There are things that your boss recommends you do that can leave you scratching your head and asking, “Why?”

That brain racking became a reality for me a couple of weeks ago, when Ken Waltz told me about a club in Union that flew model airplanes on the weekends.

At the time, thinking to myself, “Why would he want me to do a visual story on this when it’s not even sports-related, let alone get up early on a Saturday,” had me less than interested, but those feelings soon changed.

Watch video, and see more photos, below.

At least it was a beautiful day, and my wife, Meagan, decided to join me, as she does on various stories to get a glimpse of how things work and what the story is about.

We trekked to Union from Rockland, and going off of vague directions from Ken that included, “They have a little grass runway in a field just up the hill on the left from Maritime Farms in Union,” I thought we were never going to find it.

After thinking the club members had not come out to fly that particular Saturday, we found the runway with the planes littered across the grass, as well as propped up on work stations to be serviced.

Upon pulling in, I made my way over to the "tarmac" and found Greg Morse, the president of the Midcoast Radio Control Club.

The club is a part of the Academy of Model Aeronautics, which, according to its website, has nearly 2,400 clubs in the country.

Men have been flying the model airplanes on that patch of land for decades.

Morse was more than willing to talk to me on camera and tell me all about the club and the planes, which I was very grateful for, considering I showed up unannounced.

As I was interviewing him, the facts he presented about the club and the planes were spectacular, such as how each plane is made, or can be made, the materials, the fuels, etc.

Sidebar: if you watch the video (at knox.villagesoup.com) you will hear more about the planes and the club in a more "newsy" sense.

The planes were much larger than I imagined. Each one had to be an average of four to five feet long, with a wingspan of the same length. Some planes were larger than this, and others were smaller.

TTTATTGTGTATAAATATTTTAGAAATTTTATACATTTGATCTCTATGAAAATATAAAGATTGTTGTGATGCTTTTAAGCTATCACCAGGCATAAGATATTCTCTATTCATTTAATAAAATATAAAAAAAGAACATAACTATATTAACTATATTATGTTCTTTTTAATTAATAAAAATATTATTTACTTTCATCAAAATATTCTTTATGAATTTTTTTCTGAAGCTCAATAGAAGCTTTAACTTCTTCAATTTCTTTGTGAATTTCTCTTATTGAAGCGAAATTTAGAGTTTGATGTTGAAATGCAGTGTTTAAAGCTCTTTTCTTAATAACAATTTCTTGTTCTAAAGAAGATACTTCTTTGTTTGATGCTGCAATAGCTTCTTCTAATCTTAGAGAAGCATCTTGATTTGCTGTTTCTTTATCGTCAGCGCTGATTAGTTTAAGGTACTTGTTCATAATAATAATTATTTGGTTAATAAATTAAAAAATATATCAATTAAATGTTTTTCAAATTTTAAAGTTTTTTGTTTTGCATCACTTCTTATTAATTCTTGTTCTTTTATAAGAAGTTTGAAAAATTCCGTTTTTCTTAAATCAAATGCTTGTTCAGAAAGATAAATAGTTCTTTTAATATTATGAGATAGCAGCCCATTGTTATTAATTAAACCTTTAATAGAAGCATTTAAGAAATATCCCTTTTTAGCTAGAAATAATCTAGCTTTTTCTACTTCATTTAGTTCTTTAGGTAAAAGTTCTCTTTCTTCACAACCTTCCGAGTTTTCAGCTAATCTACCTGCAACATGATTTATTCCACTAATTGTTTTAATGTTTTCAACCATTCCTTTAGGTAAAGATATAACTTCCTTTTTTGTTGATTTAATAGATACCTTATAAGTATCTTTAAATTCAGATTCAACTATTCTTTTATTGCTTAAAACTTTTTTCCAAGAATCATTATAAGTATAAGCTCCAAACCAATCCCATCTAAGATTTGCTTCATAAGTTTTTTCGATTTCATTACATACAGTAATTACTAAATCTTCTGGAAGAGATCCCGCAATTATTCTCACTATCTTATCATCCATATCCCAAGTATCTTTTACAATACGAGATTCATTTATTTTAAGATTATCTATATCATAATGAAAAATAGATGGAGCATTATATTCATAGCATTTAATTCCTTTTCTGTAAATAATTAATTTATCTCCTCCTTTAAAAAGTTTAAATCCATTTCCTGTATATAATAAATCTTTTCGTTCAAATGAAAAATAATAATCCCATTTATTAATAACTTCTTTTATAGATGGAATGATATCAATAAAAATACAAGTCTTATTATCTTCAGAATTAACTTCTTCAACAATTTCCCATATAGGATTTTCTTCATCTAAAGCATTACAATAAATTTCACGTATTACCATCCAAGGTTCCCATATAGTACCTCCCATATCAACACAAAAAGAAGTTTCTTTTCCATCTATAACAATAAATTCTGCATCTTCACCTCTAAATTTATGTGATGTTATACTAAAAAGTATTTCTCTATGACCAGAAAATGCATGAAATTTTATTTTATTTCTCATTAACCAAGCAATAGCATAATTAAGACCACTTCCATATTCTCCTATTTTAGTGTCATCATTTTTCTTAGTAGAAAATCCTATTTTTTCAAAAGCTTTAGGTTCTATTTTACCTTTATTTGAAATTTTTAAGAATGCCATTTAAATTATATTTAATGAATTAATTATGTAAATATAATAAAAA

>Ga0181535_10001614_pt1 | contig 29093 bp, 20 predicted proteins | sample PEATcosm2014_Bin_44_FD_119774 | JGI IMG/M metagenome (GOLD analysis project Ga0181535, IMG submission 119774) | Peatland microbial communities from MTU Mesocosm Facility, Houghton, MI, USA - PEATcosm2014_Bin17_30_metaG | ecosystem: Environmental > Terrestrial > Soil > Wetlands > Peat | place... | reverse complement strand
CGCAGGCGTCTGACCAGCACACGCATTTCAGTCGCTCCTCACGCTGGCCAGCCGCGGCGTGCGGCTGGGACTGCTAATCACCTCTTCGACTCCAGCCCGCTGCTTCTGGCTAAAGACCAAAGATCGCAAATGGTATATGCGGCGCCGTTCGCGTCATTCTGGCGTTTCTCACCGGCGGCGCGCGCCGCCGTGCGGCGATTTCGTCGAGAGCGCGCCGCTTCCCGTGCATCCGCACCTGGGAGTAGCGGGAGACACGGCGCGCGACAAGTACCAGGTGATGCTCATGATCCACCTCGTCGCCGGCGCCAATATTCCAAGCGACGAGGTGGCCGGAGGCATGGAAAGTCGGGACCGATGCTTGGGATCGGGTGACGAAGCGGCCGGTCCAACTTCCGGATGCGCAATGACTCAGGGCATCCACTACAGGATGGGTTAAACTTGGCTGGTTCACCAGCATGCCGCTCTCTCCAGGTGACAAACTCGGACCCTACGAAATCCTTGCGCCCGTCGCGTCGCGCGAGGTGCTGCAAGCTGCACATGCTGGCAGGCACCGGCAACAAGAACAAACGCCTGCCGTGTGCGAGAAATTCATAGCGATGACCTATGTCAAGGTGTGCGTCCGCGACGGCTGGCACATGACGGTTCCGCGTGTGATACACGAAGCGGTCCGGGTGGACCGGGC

Morse then asked a question that made my heart skip a beat: “Would you like to fly one?”

My first reaction was “ugh,” as my brain brought up every horrendous outcome that could happen if I took the controls of one of these planes, which cost hundreds of dollars.

After agreeing, with a pit in my stomach, Morse showed my how he would get the aircraft into the air, and with a flick of a switch on his controls, switch the piloting duties into my hands.

I also was holding controls, which looked like a remote control you would use for a toy when you were younger.

This was much harder than it looked.

The slightest movement left, right, up or down on the control sticks moved the plane so much and changed the trajectory. A couple of times the plane nose-dived, and as my heart sank, the life-line that was Morse pulled me back to the surface to continue flying.

He told me that for my first time, I did better than most people he has seen, which gave me a nice shot of confidence.

After flying for around 10 minutes, matching the stick movements to the planes maneuvers became easier, just as the fuel was running low.

Morse brought the plane back in with a nice touchdown on the grass, and allowed me to reminisce about the experience.

Despite my foreboding, the experience was something I will never forget and allowed me to step outside my comfort zone.

It appears I passed this assignment with flying colors.